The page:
The Legal Status of Marijuana in Virginia

On new year’s eve this year, my wife and I were watching CNN when we saw something that surprised us. A CNN reporter was reporting from a “pot and paint” party in Colorado, where people were actively smoking and consuming marijuana on national television. Even the reporter had a marijuana cigarette in her hand. This year, California voted to legalize marijuana and joined 7 other states that have legalized it. The national legal landscape of marijuana has become a patchwork quilt of differing laws, rules, and regulations. 

This begs the question, what is the legal status of marijuana in Virginia? To start with, it should be noted that possession of marijuana, whether medicinal or not, is prohibited under federal law. Virginia Code Section 18.2-250.1 provides that “it is unlawful for any person knowingly or intentionally to possess marijuana unless the substance was obtained directly from, or pursuant to a valid prescription or order of a practitioner while acting in the course of his professional practice.” In other words, possessing marijuana without a valid prescription can subject one to criminal prosecution. A first time offense is a misdemeanor punishable by up to thirty days in jail and a fine of $ 500.00. A second or subsequent offense is a class 1 misdemeanor, punishable by up to a year in jail and a $2,500 fine. In addition, what may surprise many is that a conviction will result in a driver’s license suspension for 6 months, which can have a great impact on one’s ability to work or function in day to day life.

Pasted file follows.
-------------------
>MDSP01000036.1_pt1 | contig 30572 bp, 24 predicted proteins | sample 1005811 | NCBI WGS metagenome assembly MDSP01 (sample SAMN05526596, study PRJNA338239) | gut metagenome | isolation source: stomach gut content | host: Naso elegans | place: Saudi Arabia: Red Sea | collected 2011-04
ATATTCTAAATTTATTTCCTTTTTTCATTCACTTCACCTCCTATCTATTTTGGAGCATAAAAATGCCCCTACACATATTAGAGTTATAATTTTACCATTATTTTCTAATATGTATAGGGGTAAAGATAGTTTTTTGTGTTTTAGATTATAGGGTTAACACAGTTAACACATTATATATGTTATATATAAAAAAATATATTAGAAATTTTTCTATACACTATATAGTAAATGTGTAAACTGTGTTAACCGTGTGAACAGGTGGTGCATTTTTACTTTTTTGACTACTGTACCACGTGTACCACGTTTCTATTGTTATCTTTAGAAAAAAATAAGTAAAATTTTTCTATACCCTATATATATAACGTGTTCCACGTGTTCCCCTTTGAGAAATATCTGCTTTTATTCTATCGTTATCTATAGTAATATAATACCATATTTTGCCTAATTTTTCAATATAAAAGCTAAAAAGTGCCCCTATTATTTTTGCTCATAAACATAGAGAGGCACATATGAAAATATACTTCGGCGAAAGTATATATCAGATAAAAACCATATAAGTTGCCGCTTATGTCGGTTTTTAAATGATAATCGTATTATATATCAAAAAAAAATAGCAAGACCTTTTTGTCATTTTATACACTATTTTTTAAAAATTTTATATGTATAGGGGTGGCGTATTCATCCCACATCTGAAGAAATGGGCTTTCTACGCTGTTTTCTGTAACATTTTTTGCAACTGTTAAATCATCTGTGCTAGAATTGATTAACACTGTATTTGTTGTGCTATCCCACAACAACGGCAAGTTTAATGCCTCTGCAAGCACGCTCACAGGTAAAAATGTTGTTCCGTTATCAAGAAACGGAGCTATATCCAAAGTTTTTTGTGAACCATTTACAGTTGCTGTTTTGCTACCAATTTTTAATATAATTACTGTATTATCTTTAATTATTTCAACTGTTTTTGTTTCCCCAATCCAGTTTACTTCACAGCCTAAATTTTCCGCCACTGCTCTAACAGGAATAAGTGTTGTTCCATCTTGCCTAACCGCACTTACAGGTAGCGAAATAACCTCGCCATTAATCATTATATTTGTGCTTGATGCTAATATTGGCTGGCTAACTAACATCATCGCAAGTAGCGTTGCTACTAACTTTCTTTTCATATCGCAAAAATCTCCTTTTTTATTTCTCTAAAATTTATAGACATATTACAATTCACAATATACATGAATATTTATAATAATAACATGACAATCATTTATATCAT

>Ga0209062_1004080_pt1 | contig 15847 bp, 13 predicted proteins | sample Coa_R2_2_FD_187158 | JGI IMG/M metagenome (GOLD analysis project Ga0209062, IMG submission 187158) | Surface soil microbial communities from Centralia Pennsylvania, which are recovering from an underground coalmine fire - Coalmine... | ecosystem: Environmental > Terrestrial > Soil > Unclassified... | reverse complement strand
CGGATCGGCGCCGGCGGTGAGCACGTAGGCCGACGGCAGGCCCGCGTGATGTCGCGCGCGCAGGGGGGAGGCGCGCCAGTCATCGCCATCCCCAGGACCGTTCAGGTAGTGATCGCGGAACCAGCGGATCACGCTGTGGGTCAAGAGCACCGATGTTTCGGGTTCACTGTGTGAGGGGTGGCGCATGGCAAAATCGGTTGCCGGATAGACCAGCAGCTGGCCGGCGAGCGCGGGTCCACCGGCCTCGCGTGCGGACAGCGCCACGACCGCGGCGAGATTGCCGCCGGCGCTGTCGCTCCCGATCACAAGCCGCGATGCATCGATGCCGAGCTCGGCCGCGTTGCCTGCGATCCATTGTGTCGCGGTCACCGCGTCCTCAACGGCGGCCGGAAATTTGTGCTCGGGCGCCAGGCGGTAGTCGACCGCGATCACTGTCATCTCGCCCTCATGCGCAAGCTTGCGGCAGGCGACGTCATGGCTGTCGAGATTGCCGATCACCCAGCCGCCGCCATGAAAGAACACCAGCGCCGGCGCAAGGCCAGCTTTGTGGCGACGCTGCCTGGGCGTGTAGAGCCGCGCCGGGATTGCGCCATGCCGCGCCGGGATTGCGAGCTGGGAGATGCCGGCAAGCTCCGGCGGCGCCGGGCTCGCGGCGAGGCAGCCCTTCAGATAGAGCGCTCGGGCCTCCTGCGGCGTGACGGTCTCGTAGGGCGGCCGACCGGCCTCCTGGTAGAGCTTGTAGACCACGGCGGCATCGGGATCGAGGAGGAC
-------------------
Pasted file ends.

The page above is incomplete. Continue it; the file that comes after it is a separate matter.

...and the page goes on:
Moreover, marijuana use can have a wider impact on family law cases, particularly those involving custody and visitation of children. When deciding custody and visitation cases, judges will employ what is known as the best interests test, a 10 factor test found in Code Section 20-124.3. One of the factors listed is the mental and physical health of both parents, which includes drug use or substance abuse issues. Parents may be drug tested any time they appear in court, and marijuana or any illegal drug use can play a role in a court’s decision to award custody or visitation, particularly if it can be shown that it impacts the well-being of the children in question. While attitudes toward marijuana use in particular will vary by court and judge, it is safe to say at the moment that there are a considerable number of judges, especially in more rural counties, that hold a conservative view toward marijuana use. 

Finally, students enrolled in a Virginia college or university and receiving federal loans should also be aware that a marijuana conviction could impact their ability to obtain financial aid. FAFSA (Federal Application For Student Aid) forms require applicants to answer whether they were convicted of drug charges while receiving federal student aid. Any student charged with a marijuana offense should immediately seek the advice of legal counsel. 

To understand how a marijuana charge or marijuana use could affect your criminal or family law case, please contact me at jbaez@hmalaw.com or at 804-320-6600.

This post is provided as an educational service and should not be construed as legal advice. Readers in need of assistance with a legal matter should retain the services of competent counsel.